Governor Scott Signs Bill into Law to Help Disabled Children
July 8, 2014 01:30 PM
Gov. Rick Scott (R-FL) recently signed a bill into law that could begin to give voice to children long rendered voiceless - HB 561 – that requires the appointment of an attorney for dependent children with special needs. The law took effect July 1 of this year.
The Florida Legislature set aside $4.5 million to pay attorneys willing to represent disabled and medically needy children in the court system, said a statement from the advocacy group Florida’s Children First. Attorneys may also provide their services pro bono.
“It’s been our mission since 2002 to enact a law like this because disabled children are the most vulnerable children to come into our child welfare system,” said Howard Talenfeld, president of Florida’s Children First. “Unfortunately, they have to face a maze of bureaucratic hurdles in order to obtain the benefits they need to be safe and to survive in the foster care system.”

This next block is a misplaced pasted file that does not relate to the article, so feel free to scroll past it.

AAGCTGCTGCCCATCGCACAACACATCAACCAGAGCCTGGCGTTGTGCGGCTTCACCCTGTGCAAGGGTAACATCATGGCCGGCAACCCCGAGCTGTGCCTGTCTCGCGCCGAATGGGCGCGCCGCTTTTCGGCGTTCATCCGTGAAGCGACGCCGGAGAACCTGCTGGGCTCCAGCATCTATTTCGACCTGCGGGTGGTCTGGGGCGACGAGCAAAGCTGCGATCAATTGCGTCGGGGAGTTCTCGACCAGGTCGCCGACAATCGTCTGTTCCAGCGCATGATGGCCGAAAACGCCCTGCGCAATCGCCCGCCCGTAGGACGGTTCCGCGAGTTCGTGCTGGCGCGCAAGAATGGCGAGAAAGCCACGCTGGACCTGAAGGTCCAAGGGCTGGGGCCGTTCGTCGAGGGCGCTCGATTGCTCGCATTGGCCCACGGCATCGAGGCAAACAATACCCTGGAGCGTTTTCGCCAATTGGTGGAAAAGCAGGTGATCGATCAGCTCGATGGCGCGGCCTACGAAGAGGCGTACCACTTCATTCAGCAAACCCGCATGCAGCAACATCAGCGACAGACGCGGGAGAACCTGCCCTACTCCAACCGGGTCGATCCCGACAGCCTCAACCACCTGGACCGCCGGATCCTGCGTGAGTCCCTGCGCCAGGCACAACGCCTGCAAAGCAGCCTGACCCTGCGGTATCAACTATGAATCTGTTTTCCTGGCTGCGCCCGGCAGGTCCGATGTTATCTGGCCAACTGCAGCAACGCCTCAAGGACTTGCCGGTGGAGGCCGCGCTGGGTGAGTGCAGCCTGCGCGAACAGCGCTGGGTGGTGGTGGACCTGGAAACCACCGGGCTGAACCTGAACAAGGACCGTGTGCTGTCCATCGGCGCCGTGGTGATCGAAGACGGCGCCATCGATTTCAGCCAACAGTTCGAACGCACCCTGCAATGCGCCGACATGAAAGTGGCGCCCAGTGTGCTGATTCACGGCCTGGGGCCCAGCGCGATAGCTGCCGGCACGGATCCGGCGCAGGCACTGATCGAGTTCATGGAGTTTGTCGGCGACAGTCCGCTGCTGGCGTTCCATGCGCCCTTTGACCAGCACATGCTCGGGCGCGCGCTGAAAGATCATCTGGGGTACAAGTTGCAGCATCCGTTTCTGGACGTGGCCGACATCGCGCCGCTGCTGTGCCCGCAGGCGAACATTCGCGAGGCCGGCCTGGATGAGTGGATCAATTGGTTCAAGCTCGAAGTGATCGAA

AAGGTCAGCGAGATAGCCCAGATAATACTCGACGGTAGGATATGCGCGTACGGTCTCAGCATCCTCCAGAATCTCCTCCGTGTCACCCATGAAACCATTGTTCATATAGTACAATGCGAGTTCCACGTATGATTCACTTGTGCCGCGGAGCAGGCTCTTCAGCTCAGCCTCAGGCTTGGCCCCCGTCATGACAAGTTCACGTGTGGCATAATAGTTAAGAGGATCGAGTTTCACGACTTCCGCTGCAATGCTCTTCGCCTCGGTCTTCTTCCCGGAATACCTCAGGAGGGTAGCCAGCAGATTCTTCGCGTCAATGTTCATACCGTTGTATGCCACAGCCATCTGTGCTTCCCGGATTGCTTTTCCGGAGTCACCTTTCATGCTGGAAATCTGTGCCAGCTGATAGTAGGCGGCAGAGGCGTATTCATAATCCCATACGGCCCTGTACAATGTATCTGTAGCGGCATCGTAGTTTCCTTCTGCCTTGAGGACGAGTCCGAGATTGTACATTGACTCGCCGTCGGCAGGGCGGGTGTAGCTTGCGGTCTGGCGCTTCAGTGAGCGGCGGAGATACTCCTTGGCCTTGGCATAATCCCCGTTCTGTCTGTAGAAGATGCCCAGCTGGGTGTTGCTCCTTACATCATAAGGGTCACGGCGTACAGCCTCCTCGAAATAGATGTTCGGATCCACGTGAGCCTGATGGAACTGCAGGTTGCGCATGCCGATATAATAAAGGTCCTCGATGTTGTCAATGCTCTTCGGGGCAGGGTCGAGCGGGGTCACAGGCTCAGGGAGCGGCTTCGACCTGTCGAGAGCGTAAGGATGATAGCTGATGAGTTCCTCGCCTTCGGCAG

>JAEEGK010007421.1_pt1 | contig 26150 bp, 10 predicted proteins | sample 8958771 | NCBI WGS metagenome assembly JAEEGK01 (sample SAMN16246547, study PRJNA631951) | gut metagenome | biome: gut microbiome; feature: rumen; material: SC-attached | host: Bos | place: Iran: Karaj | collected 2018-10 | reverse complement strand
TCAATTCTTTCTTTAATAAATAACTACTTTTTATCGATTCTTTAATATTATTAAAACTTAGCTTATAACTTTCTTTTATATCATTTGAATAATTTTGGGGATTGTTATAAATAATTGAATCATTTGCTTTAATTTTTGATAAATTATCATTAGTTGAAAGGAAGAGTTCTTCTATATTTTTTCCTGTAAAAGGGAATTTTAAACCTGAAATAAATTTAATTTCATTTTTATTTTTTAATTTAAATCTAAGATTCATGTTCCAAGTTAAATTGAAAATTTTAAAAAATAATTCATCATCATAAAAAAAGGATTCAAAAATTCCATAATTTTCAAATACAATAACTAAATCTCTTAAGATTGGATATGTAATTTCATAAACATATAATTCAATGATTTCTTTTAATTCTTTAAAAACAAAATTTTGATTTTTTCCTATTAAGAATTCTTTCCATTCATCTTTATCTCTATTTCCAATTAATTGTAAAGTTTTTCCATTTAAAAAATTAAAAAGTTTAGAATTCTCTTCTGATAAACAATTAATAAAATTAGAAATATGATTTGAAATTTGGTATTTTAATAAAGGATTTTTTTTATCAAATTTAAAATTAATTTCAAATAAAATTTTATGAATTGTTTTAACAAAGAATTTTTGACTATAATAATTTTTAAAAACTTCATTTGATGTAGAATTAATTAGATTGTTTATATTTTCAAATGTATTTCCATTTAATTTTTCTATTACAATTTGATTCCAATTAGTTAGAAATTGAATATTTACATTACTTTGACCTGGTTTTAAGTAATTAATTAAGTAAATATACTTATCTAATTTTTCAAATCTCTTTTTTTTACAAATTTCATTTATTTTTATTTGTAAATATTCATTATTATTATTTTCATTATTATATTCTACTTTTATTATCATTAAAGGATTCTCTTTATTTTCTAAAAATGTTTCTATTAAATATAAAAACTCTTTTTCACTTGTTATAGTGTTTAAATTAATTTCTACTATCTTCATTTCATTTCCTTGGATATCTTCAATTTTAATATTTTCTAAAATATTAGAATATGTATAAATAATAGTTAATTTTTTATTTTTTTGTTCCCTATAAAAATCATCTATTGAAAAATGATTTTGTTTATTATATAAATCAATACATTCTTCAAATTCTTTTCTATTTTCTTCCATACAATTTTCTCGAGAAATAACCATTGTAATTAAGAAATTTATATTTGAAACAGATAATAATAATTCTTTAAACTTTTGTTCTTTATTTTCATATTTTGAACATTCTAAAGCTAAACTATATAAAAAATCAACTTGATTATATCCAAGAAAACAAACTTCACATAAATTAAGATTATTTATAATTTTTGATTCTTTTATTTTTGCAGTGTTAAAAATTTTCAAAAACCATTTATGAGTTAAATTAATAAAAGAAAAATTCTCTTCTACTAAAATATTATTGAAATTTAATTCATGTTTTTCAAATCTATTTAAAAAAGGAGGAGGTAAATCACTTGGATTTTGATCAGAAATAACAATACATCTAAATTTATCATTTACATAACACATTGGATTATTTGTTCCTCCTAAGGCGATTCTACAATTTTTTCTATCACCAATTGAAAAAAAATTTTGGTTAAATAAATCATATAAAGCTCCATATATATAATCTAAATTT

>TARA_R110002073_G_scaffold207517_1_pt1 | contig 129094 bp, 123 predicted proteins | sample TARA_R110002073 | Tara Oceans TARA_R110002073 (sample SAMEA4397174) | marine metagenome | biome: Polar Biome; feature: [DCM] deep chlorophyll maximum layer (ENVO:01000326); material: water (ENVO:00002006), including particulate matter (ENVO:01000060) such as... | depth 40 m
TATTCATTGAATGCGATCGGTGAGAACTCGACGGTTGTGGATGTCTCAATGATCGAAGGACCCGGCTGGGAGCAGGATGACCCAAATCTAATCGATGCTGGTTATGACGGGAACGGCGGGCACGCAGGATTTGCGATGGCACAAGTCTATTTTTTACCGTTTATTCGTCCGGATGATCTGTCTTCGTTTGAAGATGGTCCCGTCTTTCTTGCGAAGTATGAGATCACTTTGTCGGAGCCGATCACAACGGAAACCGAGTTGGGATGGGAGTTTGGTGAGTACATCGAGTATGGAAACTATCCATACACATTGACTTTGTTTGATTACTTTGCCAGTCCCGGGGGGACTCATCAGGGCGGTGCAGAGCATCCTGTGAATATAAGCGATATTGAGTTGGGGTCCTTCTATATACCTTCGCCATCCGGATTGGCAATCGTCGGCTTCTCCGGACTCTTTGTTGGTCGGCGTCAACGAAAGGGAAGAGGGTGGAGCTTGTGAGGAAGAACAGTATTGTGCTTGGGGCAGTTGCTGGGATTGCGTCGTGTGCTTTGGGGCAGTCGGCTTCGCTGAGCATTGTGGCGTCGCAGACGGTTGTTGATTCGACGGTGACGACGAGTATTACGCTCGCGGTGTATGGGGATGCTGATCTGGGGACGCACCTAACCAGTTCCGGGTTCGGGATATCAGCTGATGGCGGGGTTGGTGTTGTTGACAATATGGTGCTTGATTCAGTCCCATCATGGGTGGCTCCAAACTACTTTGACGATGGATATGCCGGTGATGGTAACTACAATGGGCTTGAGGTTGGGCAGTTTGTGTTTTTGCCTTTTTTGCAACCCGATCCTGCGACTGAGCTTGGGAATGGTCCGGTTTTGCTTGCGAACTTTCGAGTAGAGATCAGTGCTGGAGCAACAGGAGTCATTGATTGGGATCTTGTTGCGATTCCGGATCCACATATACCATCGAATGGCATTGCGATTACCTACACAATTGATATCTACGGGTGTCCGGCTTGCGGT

Under the new law, attorneys would be appointed to children who meet several criteria, including youngsters who live in nursing homes, are diagnosed with a developmental disability — such as autism, cerebral palsy or Down syndrome — or who are the victims of human trafficking. Children who are prescribed psychiatric drugs, but refuse to take them, also can be appointed a lawyer under the new law.
Governor Rick Scott said, “I’m happy to sign this legislation today to ensure that children who have disabilities and are in the care of the state are guaranteed that advocate to represent them in legal matters. We must do everything to protect our children and this legislation provides greater support to those who need it most.”
The state Department of Children & Families will select dependent children who qualify for an attorney.
To read Gov. Scott’s press release regarding HB 561, please click here.